More modern crusaders, please
By Amy Lowell
March 29, 2014
WE knew there was something missing in our lives and Tony Abbott had the foresight to realise it was knighthoods.
You know where you are with knights and dames, unlike the arcane Australian honours system in which no one except the recipients ever understood the difference between being made a Member of the Order of Australia (really important) and receiving the Medal of the Order of Australia (a bit important).
So all credit to Mr Abbott for reviving the order of knights and dames after a gap of 26 years, but I have to say I was disappointed by his first two appointments. Quentin Bryce and Peter Cosgrove seem pleasant enough, at least from a distance, but they’re not the kind of people who’ve made Australia the great country it is today, feared around the world.
Ideally knights are required to demonstrate the virtues of honour, bravery, chivalry, justice and compassion, but traditionally they were also the backbone of national and private armies.
The most famous were the Knights Templar, a Christian military order that helped to recapture Jerusalem from the Muslim empire in 1099. As is usual in such liberations, they massacred several thousand inhabitants along the way, not just the Muslims but also the Christians and Jews, but better safe than sorry is a maxim of war.
Anyway, knights have to be up for a fight. Of course, Sir Peter used to be a soldier but he always acted kind of non-violent, as if he’d rather talk his way out of a war than fight one, certainly not the kind of attitude we want to encourage in Australia. If it wasn’t for the sacrifice of our gallant World War I soldiers, we wouldn’t have an Anzac Day holiday.
No, Mr Abbott should keep the titles of knights and dames for our modern crusaders, the ones spoiling for a fight, who refuse to talk to the enemy, who take no prisoners, who know baddies when they see them, and knock them down.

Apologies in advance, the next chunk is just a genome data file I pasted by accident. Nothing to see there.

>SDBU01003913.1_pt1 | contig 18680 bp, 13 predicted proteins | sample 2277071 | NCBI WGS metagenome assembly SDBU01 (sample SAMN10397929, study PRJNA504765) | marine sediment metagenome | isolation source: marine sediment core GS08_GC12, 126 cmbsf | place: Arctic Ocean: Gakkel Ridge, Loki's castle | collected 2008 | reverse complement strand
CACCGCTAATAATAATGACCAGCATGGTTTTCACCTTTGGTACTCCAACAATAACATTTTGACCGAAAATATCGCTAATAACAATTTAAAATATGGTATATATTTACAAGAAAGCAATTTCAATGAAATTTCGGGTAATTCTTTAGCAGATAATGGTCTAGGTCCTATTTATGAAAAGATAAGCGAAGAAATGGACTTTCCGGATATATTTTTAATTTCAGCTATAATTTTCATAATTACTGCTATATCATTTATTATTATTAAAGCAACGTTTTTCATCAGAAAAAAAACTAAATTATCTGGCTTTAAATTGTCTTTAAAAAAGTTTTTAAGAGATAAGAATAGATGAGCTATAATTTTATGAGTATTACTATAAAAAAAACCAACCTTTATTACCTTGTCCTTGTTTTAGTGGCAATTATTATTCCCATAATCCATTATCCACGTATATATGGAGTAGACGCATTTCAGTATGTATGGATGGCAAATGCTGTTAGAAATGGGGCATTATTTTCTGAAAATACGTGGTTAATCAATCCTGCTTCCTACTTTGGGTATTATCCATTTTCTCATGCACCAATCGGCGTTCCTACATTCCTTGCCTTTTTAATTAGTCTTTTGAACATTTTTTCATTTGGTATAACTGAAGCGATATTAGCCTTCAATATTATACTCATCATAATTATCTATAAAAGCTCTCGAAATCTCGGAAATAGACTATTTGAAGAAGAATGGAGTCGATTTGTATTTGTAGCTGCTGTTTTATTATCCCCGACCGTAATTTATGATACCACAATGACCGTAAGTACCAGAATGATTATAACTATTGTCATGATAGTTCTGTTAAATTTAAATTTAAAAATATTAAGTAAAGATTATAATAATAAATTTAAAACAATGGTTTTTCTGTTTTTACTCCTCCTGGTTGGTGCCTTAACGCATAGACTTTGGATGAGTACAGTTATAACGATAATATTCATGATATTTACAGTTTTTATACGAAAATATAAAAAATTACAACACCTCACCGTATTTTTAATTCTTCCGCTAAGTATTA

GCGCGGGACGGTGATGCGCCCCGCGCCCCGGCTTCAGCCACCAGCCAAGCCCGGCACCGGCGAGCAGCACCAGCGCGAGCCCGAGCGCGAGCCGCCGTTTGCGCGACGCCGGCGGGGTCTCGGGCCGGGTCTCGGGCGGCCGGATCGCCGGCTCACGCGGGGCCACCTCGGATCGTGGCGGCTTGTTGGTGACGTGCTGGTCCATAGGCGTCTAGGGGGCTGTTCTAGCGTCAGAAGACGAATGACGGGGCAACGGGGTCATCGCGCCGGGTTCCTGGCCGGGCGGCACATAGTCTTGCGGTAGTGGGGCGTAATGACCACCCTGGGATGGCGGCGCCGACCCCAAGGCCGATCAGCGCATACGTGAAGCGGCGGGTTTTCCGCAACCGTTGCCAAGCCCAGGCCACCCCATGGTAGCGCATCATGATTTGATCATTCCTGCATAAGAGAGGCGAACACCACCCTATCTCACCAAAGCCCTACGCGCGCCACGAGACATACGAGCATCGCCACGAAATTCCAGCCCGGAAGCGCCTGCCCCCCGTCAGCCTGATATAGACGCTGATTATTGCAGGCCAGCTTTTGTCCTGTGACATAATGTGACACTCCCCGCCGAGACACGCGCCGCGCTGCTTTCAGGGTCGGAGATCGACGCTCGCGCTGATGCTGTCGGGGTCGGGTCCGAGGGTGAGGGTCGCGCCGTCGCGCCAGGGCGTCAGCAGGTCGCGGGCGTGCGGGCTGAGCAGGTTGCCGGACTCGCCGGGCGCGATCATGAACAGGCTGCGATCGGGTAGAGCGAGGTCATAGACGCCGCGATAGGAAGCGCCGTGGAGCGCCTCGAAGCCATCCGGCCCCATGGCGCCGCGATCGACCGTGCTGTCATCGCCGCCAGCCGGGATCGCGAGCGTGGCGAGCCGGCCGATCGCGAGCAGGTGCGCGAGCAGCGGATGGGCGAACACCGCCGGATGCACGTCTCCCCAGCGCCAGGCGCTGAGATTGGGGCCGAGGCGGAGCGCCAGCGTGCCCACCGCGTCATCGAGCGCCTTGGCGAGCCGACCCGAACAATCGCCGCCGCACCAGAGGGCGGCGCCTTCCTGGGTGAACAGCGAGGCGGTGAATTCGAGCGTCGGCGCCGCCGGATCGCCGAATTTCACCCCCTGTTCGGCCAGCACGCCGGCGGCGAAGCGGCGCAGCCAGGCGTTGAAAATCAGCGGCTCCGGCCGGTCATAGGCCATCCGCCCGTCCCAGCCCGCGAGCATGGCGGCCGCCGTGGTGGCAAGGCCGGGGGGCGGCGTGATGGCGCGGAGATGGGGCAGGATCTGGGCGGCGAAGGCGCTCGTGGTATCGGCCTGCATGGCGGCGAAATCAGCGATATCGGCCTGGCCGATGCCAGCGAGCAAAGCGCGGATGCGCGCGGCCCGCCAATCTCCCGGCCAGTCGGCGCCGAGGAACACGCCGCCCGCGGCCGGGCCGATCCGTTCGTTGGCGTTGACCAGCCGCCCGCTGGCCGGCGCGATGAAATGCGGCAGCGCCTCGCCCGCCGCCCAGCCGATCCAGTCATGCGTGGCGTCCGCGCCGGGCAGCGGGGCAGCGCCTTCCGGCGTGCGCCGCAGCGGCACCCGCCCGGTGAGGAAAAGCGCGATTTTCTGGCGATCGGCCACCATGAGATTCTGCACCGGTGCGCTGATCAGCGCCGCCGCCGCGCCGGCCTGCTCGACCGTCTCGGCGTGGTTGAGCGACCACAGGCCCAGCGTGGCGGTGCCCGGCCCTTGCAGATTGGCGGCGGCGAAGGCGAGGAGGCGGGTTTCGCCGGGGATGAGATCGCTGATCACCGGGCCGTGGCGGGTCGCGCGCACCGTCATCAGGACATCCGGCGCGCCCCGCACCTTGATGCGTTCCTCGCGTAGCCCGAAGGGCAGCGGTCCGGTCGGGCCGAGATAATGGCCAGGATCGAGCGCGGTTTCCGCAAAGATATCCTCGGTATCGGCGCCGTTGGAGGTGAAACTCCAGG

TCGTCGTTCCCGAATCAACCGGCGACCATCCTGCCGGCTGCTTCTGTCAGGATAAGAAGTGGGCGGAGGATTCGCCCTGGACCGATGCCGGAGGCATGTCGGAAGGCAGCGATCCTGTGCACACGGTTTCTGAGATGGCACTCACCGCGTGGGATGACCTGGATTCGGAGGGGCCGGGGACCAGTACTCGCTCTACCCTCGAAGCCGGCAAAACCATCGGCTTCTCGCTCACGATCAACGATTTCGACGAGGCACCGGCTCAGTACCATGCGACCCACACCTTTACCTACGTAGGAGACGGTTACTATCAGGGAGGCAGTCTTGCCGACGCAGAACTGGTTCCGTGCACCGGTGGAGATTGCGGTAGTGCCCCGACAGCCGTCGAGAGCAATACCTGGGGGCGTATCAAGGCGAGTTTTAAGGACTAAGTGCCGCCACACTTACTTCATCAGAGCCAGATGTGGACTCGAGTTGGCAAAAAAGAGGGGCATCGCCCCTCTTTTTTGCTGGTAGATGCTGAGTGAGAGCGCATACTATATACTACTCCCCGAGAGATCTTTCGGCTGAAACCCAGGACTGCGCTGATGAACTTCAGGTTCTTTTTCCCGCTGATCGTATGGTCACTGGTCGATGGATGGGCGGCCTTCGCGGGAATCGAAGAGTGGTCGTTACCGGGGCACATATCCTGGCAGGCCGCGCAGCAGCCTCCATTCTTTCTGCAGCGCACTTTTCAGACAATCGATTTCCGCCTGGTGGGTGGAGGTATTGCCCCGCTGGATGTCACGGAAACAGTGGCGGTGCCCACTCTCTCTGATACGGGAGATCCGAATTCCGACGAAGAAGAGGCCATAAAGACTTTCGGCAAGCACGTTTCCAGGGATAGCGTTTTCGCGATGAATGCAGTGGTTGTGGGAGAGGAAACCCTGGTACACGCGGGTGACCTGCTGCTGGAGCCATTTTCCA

It’s not too late. He said he would appoint up to four knights or dames a year, so here are a few suggestions for next time round.
Nothing like a dame
In Britain, "dame" is used of old women while in the US, it refers (or used to) to good-looking women, the kind who could stop a man from thinking straight. Think Damon Runyon and all the dames in his “Guys and Dolls”. In pantomime, the dame is traditionally played by a bloke in a frock, with lots of bad make-up.
Whatever was Dame Quentin thinking when she accepted the title?
- A modern warrior, Sir John Howard, for invading Iraq in the most successful Christian crusade since 1099, and for protecting Aussie battlers from the kind of people who bring their babies half way round the world and throw them into our seas.
- Sir Andrew Bolt for bravely tackling anti-racist bigots, mad Muslims, pale Aborigines, fruitcake Greens and hysterical “warmists” in spite of several times sustaining very hurt feelings.
There are plenty more great men and a couple of good women. Send your suggestions to the Post, and I’ll forward the list to the Order of Australia Council.